For as long as anyone can remember, man has always fared better in his pursuit of game when aided by a canine. But which breeds are best? Our choices for the best pointers, retrievers, flushing dogs and hounds follow, but with hundreds of different sporting breeds to choose from, you really can’t go wrong.
In the days when bird hunters and field trialers knew more about the dams and sires of their favorite dogs than they knew about their own ancestors, big-running English pointers with 12 o’clock tails seemed to be everyone’s favorite bird dog.
Thus, it’s almost sacrilegious to pick any candidate except that breed as the top pointing dog, but times have changed and so has the nature of bird hunting. Now, most of us are hunting small patches and field edges, grasslands, highlands and old farmsteads for chukar, ruffs, partridge and quail of various sorts.
For this kind of work, we need a biddable dog that isn’t willful, has good manners around other dogs, is fairly carefree and seems to understand what gun range means.
We’ll go with the Brittany. Known as the Brittany spaniel when the American Kennel Club first acknowledged the breed in 1934, the “spaniel” was ultimately dropped when hunters began to realize that the Brittany could point birds at least as well as it could flush them. Brittanys have more dual championships (show and field trial) than any other sporting breed, which proves they’re as good as they look.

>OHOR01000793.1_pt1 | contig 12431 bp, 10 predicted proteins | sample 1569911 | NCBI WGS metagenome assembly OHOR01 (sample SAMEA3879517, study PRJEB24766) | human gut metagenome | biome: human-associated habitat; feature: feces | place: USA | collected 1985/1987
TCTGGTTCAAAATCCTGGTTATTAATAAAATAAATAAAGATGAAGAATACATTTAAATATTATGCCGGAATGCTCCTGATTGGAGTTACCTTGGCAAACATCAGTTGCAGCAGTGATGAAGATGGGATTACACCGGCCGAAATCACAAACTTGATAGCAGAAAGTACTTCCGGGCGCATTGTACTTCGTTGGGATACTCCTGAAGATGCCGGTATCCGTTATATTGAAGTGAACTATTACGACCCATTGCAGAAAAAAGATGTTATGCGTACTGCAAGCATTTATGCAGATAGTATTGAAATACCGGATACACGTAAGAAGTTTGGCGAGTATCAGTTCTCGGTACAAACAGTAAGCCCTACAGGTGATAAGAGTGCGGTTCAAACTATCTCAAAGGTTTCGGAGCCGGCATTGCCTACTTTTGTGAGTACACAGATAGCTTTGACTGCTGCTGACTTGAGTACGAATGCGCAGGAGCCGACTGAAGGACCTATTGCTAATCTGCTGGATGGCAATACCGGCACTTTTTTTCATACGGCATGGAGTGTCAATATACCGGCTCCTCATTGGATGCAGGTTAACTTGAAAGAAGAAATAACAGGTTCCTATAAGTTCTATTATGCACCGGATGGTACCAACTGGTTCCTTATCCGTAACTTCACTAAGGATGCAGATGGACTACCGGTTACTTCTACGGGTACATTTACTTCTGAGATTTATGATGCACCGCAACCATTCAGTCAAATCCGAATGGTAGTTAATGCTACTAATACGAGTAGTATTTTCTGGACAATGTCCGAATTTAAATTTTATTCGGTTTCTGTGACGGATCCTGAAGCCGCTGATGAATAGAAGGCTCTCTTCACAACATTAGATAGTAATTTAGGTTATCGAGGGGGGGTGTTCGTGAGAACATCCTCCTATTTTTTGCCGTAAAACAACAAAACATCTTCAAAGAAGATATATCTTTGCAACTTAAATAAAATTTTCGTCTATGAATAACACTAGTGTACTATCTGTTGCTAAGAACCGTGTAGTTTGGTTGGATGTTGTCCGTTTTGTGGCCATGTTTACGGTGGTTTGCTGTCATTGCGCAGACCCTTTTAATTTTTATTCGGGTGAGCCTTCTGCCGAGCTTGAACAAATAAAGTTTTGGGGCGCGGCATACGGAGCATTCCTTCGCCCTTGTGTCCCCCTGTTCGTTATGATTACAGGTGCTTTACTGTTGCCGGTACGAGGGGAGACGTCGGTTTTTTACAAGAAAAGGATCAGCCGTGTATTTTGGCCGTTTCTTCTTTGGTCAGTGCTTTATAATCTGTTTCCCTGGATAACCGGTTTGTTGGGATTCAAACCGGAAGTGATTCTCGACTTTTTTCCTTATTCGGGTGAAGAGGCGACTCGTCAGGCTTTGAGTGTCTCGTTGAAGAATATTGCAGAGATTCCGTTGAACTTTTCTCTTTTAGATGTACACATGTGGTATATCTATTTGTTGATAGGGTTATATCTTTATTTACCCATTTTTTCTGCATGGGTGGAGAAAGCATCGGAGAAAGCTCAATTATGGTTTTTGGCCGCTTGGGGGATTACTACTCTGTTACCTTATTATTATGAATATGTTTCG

In the category of field gun dogs, the Brittany is first among equals. The gorgeous German shorthaired pointer is the most popular bird dog in the American Kennel Club’s registry, and its wirehaired and longhaired brethren are abundantly capable hunters.
The English pointer, as mentioned, is perhaps the most celebrated pointing breed. Still, we can’t help but recall “The Road to Tinkhamtown,” and Cider’s white plume of a tail in the distance. We’ll go with Corey Ford’s judgment here and stick with the English setter as our runner-up to the Brittany.
One crisp September afternoon in a north Florida peanut field, I hunted doves with a man who had trained his pit bull to retrieve. The dog sat patiently beside us, waiting to show off its skills, and sprang into action when I downed the first dove. At the owner’s behest, the pit bull galloped to the dead bird, scooped it up in its maw, turned back toward us, made a couple of crunching sounds and swallowed the dove whole. Tongue lolling, it then bounded back to us, obviously pleased with the way things were progressing.
“He’ll settle down after he eats one or two,” said the proud owner. And, sure enough, he did.
Most dogs, be they squirrel feists, rabbit beagles or pit bulls with large appetites, can be trained to retrieve game. But it’s those whose bloodlines have been finely honed over centuries that excel. For finding and bringing back waterfowl and the larger game birds, the Labrador retriever has no equal. It’s weatherproof, waterproof and tenacious–the epitome of a hunter.